How Barbie Came to Live in Our Barn
Chantel Tattoli

We found her face-up to the sky, naked, some hundreds of footsteps deeper into the Concord woods than my cousin and I were allowed to be. Probably we wouldn't have spotted her if the rains had not turned the leaves such a dark humus. They had though, and her fair plastic skin lay obvious against the ground.

We picked the brunette rot from her blonde hair, traced her pert cheekbones with our fingertips.

What was Barbie doing out here? we wondered. Had she run away? Maybe she had read Walden; we weren't far from the pond, perhaps she also wanted to live there.

She was the size of our mothers, and Ana crooked her arms under the armpits while I held the ankles on the way home.

Mom cleaned her up and volunteered her most petite dress.

The barn can be her home, she said. And we made her furniture of hay.

We tea partied; Ana and I measured ourselves against Barbie. She was so pretty! We wanted our chests to fill out, and our thighs to taper into our knees as narrowly as hers. We imagined ourselves, grown up and handsome; we tried to. The sight of us fuzzed.

Barbie lived with us up through high school. She sat aloof on a bale, wearing the same dress long since faded, in the barn become hang-out. Often I laid down my head in her lap and hollered Cat Stevens lines at the mice. She smelt of forests, cigarette smoke, and Avon scents, a heady combo that made the wallpaper dance if I lay there for too long.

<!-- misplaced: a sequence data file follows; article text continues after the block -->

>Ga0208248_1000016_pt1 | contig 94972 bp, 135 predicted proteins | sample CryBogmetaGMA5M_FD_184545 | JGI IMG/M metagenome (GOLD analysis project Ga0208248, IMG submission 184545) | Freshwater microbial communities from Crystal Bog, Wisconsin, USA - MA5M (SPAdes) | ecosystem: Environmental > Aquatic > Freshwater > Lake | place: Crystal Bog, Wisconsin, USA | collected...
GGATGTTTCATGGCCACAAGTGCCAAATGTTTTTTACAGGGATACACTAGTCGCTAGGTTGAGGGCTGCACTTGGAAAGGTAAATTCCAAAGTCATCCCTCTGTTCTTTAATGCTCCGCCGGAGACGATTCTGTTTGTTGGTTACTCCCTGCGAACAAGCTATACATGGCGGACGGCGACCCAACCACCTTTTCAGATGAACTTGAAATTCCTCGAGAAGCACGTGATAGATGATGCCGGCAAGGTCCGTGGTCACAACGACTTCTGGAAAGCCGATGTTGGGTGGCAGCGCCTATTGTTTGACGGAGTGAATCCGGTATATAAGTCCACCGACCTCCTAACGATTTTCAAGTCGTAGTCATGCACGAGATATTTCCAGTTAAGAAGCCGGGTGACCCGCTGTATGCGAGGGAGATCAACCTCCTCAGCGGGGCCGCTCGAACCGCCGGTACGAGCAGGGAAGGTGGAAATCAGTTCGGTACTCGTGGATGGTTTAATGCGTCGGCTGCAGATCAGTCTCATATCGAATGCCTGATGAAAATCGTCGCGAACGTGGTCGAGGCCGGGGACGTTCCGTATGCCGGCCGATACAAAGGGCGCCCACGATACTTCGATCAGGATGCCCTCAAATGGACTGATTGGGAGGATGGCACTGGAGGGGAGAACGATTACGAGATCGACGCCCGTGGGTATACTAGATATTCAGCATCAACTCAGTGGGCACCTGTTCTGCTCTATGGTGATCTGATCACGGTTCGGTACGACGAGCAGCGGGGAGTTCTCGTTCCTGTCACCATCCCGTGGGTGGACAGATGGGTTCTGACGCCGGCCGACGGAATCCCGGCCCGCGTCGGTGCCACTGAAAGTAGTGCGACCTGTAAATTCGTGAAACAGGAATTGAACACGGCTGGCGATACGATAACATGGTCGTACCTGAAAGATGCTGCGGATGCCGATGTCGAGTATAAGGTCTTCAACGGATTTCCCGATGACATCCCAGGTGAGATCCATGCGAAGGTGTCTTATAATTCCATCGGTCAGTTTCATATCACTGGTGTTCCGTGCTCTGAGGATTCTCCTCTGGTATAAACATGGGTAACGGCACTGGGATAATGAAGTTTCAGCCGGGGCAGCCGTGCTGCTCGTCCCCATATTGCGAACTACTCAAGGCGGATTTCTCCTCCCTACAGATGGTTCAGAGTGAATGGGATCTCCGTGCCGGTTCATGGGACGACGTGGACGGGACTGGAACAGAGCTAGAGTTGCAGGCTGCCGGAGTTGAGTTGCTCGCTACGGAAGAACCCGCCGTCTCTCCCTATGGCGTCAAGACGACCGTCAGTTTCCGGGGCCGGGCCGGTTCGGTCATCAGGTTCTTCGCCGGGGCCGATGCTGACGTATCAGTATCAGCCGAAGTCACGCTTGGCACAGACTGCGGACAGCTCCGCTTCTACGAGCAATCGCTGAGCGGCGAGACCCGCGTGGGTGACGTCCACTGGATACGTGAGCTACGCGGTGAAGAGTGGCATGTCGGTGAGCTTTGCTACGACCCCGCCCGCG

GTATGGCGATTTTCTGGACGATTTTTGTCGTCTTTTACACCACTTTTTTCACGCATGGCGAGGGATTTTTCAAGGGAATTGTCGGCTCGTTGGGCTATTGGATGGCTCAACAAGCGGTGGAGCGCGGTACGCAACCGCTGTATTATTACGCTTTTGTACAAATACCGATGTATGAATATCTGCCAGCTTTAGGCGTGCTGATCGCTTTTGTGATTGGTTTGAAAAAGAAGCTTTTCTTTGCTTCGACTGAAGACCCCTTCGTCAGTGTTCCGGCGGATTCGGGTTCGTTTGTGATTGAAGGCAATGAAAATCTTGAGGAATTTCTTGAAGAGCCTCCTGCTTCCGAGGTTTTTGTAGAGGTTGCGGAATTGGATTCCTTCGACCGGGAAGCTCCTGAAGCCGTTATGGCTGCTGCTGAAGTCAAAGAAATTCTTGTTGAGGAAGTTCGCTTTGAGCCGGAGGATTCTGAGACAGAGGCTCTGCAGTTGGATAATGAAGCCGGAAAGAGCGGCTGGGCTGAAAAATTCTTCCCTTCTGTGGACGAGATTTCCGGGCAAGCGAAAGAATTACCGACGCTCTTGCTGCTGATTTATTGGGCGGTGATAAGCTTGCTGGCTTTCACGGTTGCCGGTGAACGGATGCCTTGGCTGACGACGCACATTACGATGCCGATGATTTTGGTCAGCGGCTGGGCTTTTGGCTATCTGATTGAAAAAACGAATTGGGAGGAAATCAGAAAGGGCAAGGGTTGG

The barn was wallpapered with old international newspapers Daddy had picked up on business abroad, and I wondered if after so many years, Barb had not begun to understand those headlines in Mandarin and Arabic. I imagined she'd left for somewhere after she disappeared. I saw her elsewhere, in the medina, buying henna for her black hair.

Chantel is a senior undergraduate student in anthropology; she believes the people in ethnography and the characters in literature are both rendered by authors seeking to establish a place where strange Others make sense. She has work forthcoming in Pank and Fantasy Magazine.

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